Excessive TV viewing may be linked to increased type 2 diabetes risk
Watching TV is the most commonly reported activity in the U.S. after working and sleeping, but a new study suggests that overindulging in television viewing may be associated with a higher risk of developing type 2 diabetes and cardiovascular complications.
The University of Southern Denmark and Harvard School of Public Health researchers who conducted the study said that their findings are important because sedentary lifestyles are becoming more common throughout the Western world. This lack of physical activity is often associated with long hours spent in front of the TV. The association they uncovered between television viewing and type 2 diabetes may help explain the rising rates of the metabolic condition.
For the study, the researchers analyzed data collected by eight previous investigations that looked into the possible connection between TV viewing and health problems. They identified four studies that looked at the link to type 2 diabetes involving a total of nearly 176,000 participants, and four studies into heart disease risk factors involving more than 34,000 individuals.
The results, which were published in the Journal of the American Medical Association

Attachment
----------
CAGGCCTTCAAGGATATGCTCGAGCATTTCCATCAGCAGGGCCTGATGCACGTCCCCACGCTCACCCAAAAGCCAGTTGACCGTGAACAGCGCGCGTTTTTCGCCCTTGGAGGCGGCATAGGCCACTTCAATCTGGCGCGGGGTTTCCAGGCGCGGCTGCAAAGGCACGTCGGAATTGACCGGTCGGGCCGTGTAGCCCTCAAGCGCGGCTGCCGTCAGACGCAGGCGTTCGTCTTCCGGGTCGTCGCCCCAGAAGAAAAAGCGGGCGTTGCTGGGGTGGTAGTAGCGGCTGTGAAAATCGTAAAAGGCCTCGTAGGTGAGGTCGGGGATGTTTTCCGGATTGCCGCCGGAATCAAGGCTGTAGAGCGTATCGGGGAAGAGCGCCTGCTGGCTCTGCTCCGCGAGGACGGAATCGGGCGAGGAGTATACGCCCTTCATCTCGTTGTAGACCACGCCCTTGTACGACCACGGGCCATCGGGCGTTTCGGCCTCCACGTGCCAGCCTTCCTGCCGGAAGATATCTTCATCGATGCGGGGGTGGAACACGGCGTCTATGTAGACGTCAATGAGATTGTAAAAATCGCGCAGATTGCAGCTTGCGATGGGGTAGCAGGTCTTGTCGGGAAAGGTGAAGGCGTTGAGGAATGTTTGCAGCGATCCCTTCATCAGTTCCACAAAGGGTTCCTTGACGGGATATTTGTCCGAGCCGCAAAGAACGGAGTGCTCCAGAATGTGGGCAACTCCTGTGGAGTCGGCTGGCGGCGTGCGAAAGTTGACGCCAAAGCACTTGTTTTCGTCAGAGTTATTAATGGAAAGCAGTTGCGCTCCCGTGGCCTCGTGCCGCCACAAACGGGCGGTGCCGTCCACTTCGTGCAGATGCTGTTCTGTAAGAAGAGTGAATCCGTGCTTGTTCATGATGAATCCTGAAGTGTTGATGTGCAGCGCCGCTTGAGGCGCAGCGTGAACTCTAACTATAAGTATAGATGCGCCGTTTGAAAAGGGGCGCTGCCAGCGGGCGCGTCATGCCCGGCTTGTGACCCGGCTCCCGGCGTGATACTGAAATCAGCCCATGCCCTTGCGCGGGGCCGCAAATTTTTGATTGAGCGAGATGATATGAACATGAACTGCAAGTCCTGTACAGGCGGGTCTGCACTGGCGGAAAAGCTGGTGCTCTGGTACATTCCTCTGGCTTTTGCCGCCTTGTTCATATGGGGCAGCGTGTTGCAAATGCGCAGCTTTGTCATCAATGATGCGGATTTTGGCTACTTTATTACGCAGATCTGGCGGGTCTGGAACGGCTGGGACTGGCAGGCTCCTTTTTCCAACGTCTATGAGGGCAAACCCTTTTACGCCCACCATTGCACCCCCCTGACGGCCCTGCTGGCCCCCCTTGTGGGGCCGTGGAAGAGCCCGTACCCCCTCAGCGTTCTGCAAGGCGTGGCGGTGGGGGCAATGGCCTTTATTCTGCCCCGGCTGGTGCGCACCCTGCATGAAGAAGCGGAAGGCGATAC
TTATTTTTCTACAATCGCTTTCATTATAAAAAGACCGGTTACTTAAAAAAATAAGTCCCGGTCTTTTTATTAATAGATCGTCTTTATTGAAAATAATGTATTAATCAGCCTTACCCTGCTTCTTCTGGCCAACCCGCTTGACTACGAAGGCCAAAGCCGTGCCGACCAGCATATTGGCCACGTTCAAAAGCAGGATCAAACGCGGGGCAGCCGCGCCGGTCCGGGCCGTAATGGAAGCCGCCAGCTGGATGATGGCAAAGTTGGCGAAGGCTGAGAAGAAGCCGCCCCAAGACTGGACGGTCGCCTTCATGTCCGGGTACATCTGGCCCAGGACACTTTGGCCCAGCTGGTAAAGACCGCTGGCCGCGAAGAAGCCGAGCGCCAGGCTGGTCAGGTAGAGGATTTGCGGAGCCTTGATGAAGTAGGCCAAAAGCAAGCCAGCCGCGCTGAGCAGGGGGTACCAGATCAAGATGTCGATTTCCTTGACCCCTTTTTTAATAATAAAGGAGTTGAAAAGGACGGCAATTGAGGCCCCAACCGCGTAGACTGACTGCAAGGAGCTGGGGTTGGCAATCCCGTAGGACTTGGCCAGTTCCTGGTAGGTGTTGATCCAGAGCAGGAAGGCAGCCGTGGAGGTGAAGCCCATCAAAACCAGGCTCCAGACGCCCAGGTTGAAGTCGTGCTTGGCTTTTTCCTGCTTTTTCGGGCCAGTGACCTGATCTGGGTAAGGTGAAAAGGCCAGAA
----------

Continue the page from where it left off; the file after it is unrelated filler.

, revealed a strong connection between watching excessive television and cardio-metabolic risk. Those who watched TV for two hours per day or more were 20 percent more likely to develop type 2 diabetes, 15 percent more likely to develop heart disease and 13 percent more likely to die from any cause.
The researchers said that there is nothing inherent to watching television that causes poorer health. Rather, excessive time in front of the TV encourages unhealthy lifestyle habits, like avoiding physical activity, eating junk food and smoking, all factors that increase the risk of type 2 diabetes and heart disease.
"Beyond altering energy expenditure by displacing time spent on physical activities, TV viewing is associated with unhealthy eating in both children and adults," the researchers wrote in their report. "Physical inactivity, various dietary factors and smoking are well-established independent risk factors of type 2 diabetes, cardiovascular disease, and all-cause mortality.”
The findings underscore the importance of adopting healthy lifestyle habits for those who are at risk for type 2 diabetes and cardiovascular health complications.